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J Am Coll Surg. 2015 Mar;220(3):323-9. doi: 10.1016/j.jamcollsurg.2014.11.007. Epub 2014 Nov 20.

Surgical wound misclassification: a multicenter evaluation.

Author information

1
Children's Memorial Hermann Hospital, University of Texas Medical School at Houston, Houston, TX.
2
Vanderbilt Children's Hospital, Vanderbilt University Medical Center, Nashville, TN.
3
Children's Hospital of Wisconsin, Medical College of Wisconsin, Milwaukee, WI.
4
Arkansas Children's Hospital, University of Arkansas for Medical Sciences, Little Rock, AR.
5
Le Bonheur Children's Hospital, The University of Tennessee Health Science Center, Memphis, TN.
6
Children's Hospital Los Angeles, Keck Medical Center of USC, Los Angeles, CA.
7
Texas Children's Hospital, Baylor College of Medicine, Houston, TX.
8
Children's of Alabama, University of Alabama Birmingham School of Medicine, Birmingham, AL.
9
Children's Mercy Hospital, University of Missouri, Kansas City School of Medicine, Kansas City, MO.
10
MUSC Children's Hospital, Medical University of South Carolina, Charleston, SC.
11
St Louis Children's Hospital, Washington University in St Louis School of Medicine, St Louis, MO.
12
Children's Memorial Hermann Hospital, University of Texas Medical School at Houston, Houston, TX. Electronic address: kuojen.tsao@uth.tmc.edu.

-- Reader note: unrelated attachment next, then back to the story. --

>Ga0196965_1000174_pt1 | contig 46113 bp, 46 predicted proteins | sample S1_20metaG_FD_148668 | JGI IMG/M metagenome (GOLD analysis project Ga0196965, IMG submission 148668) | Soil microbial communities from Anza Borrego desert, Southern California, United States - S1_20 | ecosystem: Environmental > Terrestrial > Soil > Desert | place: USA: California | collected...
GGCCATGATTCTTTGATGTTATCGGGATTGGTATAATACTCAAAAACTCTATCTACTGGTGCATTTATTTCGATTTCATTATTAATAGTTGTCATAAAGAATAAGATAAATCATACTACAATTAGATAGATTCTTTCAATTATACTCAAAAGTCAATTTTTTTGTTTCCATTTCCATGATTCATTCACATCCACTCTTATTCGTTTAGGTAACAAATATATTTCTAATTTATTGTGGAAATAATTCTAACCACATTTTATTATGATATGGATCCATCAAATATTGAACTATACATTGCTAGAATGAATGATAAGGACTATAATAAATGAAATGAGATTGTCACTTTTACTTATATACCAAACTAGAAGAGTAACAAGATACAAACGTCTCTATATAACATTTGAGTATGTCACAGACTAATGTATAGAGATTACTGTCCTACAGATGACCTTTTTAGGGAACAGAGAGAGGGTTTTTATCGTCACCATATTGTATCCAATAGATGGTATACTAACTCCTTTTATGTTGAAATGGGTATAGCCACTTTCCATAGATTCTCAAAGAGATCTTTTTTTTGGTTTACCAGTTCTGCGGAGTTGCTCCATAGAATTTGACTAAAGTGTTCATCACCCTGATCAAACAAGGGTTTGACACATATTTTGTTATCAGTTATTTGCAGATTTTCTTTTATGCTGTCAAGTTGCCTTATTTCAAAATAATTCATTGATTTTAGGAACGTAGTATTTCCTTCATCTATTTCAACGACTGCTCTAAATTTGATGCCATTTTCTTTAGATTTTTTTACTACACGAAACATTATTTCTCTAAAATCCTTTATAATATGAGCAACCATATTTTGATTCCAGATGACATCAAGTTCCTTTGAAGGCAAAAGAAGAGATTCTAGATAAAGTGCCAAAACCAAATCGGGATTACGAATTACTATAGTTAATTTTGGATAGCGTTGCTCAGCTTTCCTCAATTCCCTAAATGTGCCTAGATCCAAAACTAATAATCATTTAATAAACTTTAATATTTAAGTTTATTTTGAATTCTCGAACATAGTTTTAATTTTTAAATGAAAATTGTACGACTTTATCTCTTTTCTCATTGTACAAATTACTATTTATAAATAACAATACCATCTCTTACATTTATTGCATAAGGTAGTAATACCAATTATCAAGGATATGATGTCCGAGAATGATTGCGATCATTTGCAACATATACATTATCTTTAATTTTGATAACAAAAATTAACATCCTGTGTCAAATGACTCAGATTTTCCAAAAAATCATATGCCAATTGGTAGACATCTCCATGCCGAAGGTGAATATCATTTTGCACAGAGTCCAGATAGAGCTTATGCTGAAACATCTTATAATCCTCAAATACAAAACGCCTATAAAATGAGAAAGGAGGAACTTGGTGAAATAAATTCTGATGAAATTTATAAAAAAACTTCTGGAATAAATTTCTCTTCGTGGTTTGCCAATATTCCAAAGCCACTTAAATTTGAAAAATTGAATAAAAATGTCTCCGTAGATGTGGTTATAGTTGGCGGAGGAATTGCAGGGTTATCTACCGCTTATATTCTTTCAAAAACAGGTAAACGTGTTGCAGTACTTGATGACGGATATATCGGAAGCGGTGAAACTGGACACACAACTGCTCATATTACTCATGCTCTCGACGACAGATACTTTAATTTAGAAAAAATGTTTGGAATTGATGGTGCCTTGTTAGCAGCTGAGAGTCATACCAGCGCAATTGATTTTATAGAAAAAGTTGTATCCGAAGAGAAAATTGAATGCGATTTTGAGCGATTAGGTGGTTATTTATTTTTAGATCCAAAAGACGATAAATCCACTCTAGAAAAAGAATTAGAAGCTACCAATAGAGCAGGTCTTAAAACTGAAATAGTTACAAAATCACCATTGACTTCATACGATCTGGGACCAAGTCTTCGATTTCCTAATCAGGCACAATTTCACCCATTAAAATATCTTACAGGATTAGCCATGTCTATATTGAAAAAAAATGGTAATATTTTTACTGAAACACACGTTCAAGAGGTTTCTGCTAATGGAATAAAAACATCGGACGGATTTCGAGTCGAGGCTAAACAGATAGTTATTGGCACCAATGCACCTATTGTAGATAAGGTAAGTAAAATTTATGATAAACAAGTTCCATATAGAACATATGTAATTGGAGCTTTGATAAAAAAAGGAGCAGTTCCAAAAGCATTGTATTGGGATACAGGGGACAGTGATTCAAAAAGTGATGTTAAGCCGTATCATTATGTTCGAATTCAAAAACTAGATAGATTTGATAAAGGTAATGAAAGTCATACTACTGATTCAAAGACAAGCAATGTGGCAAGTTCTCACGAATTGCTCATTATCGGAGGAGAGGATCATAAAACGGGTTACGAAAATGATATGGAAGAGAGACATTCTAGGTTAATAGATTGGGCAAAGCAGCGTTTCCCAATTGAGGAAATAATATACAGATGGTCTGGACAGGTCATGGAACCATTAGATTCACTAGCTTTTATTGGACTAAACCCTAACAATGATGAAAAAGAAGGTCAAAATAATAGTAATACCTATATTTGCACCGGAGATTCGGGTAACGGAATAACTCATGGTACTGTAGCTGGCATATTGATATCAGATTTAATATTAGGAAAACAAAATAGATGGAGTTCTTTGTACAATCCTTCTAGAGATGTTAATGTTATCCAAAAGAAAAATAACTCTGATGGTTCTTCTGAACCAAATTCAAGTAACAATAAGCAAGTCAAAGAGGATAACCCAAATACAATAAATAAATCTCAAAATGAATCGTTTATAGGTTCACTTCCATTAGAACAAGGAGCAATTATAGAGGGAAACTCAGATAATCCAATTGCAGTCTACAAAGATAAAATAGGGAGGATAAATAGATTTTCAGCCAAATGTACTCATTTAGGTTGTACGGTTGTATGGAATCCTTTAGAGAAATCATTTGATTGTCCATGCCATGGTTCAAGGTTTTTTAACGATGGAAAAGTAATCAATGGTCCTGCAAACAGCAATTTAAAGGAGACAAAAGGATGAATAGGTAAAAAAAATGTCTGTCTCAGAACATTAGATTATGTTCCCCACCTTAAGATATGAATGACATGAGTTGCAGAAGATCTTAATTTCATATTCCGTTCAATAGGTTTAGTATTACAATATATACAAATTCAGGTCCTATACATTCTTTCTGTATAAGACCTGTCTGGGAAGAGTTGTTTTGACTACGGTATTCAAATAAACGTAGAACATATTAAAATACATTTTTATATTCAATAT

Abstract

BACKGROUND:

Surgical wound classification (SWC) is used by hospitals, quality collaboratives, and Centers for Medicare and Medicaid to stratify patients for their risk for surgical site infection. Although these data can be used to compare centers, the validity and reliability of SWC as currently practiced has not been well studied. Our objective was to assess the reliability of SWC in a multicenter fashion. We hypothesized that the concordance rates between SWC in the electronic medical record and SWC determined from the operative note review is low and varies by institution and operation.

STUDY DESIGN:

Surgical wound classification concordance was assessed at 11 participating institutions between SWC from the electronic medical record and SWC from operative note review for 8 common pediatric surgical operations. Cases with concurrent procedures were excluded. A maximum of 25 consecutive cases were selected per operation from each institution. A designated surgeon reviewed the included operative notes from his/her own institution to determine SWC based on a predetermined algorithm.

RESULTS:

In all, 2,034 cases were reviewed. Overall SWC concordance was 56%, ranging from 47% to 66% across institutions. Inguinal hernia repair had the highest overall median concordance (92%) and appendectomy had the lowest (12%). Electronic medical records and reviewer SWC differed by up to 3 classes for certain cases.

CONCLUSIONS:

Surgical site infection risk stratification by SWC, as currently practiced, is an unreliable methodology to compare patients and institutions. Surgical wound classification should not be used for quality benchmarking. If SWC continues to be used, individual institutions should evaluate their process of assigning SWC to ensure its accuracy and reliability.

[Indexed for MEDLINE]

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